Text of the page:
GRIFFIN: Well, you know, that was drummed up pretty much too. His samepolitical opponents who financed the Cadenhead Commission and went on through to that. And he's always been a nicer fellow that I would have ever been. And I 00:25:00think my mother would have been able -- during that time there was a state official who was part and parcel, or at least assistance prosecution -- at the time, if I recall, there was an allegation he had received money on such and such a time and date at his office, or wherever. At the time and date that they alleged, one of the state officials who was in the room with them, had been with Marvin and a number of other people -- Vance Custer, you may have been Ben -- went up to the Black Hills to tour the sculpture up there in the park. They were getting ready to do Stone Mountain. I'm sure Scott County was probably along there with them too. But had gone up there to see how they had done things, and of course Gutzon had done that one up there. And this particular state official was willing, but he was too drunk to remember where he was. And 00:26:00he didn't tell that. My mother would have told it. Now if she was sitting there she would have let all loose. She would have told it. But it was that kind of thing and that's politics. And at the time I don't think he bore any long-lasting ill will about what was happening then because he gave no quarrel and he asked no quarrel. But he didn't realize they were going to have the last word.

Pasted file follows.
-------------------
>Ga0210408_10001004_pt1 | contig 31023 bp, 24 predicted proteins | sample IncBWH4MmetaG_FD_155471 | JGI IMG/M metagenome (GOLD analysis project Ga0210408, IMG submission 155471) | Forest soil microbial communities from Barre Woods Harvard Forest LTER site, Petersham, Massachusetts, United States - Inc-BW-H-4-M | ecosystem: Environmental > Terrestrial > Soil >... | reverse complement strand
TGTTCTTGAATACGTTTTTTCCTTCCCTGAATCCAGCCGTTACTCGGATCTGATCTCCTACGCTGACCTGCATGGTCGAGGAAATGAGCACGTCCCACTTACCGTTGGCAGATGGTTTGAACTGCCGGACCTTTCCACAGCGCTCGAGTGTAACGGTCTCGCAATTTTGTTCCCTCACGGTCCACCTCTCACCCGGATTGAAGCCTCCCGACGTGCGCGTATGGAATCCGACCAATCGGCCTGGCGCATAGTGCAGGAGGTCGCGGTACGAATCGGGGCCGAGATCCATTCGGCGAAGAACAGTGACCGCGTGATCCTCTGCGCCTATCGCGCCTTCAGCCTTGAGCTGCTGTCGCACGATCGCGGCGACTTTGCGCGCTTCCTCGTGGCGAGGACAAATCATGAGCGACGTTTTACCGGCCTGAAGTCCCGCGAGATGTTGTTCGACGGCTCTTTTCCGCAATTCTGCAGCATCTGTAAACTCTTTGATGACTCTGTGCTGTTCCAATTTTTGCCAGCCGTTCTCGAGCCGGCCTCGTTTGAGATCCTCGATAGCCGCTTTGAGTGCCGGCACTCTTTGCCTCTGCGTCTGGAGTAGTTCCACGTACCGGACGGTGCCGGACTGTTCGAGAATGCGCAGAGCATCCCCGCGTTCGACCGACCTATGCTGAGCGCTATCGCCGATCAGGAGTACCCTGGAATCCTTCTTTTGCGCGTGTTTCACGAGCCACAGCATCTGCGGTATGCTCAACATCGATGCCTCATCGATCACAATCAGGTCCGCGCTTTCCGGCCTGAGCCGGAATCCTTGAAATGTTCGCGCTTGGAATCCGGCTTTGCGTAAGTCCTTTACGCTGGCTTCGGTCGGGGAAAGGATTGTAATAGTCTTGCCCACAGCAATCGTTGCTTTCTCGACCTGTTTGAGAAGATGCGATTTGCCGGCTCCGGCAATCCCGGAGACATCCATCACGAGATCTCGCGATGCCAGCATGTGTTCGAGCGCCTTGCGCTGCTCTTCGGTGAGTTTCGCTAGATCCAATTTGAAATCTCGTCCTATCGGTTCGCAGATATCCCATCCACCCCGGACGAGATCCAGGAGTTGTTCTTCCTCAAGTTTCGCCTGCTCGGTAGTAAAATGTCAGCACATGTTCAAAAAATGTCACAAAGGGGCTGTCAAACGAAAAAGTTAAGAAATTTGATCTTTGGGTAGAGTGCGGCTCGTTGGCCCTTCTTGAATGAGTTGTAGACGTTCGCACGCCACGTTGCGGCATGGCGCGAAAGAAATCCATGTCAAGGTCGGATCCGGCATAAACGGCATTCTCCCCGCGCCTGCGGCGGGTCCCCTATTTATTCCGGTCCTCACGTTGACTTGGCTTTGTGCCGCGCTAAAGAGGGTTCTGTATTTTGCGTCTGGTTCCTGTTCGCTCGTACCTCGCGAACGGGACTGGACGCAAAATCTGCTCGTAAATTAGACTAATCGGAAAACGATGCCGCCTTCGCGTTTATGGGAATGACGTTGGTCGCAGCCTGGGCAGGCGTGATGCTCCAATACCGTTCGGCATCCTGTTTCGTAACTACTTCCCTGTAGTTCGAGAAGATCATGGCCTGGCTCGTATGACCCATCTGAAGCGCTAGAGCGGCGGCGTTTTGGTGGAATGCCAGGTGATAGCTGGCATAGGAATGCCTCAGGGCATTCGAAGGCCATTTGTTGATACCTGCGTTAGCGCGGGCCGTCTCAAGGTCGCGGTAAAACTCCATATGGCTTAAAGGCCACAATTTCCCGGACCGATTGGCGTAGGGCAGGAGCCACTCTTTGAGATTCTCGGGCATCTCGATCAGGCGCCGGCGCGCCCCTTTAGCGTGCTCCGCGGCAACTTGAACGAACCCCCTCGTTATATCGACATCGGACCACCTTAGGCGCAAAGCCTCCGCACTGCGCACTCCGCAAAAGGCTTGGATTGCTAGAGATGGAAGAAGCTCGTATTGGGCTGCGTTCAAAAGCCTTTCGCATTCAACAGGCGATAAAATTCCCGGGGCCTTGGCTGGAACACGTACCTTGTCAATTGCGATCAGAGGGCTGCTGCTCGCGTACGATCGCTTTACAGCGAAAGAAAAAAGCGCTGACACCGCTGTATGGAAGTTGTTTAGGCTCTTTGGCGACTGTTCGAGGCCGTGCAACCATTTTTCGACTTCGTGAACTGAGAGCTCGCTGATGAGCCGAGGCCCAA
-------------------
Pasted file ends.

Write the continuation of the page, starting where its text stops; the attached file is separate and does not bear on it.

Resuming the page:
SHORT: Well, that's what they say, don't -- let it go. Don't argue with --
GRIFFIN: -- he who buys ink buys by the barrel. But reporters in the capital atthat time were very fond of him. And he leveled with them.
SHORT: Yeah, he did. In fact, he called them, "Jorees." You know what that means?
GRIFFIN: Oh, yeah.
SHORT: What does that mean?
GRIFFIN: Well, the joree is -- I think the correct name is the towhee, but forcrackers its jowree. And he's a little bird who takes two hops forward and two 00:27:00hops back, and two hops forward and two back. Flips up brush and leaves and things looking for stuff all the time. In fact, at the Atlanta press club, they had -- I won't say who it was, but someone shot and had stuffed a joree. On their request, not Marvin's. I don't want to say that. But they had one in there and they had him up to dedicate the joree in his behalf at the bar at the Atlanta Press Club back when it was on Peachtree.
SHORT: You know, they still have a golf tournament.
GRIFFIN: The joree golf tournament?
SHORT: The joree golf tournament.
GRIFFIN: Well, they had some professionals, they had some other folks too --M. L. St. John, Albert Riley. Those were great guys, and they told it like it was. It wasn't always favorable, but it was always honest. Then there were some others.
SHORT: Well, a good successful first administration. As I said, very00:28:00progressive and did a lot of good things for the state. And then he decided to run again four years later. He entered the race against a young state senator who was supported by that group you just described. And do you remember anything about that campaign?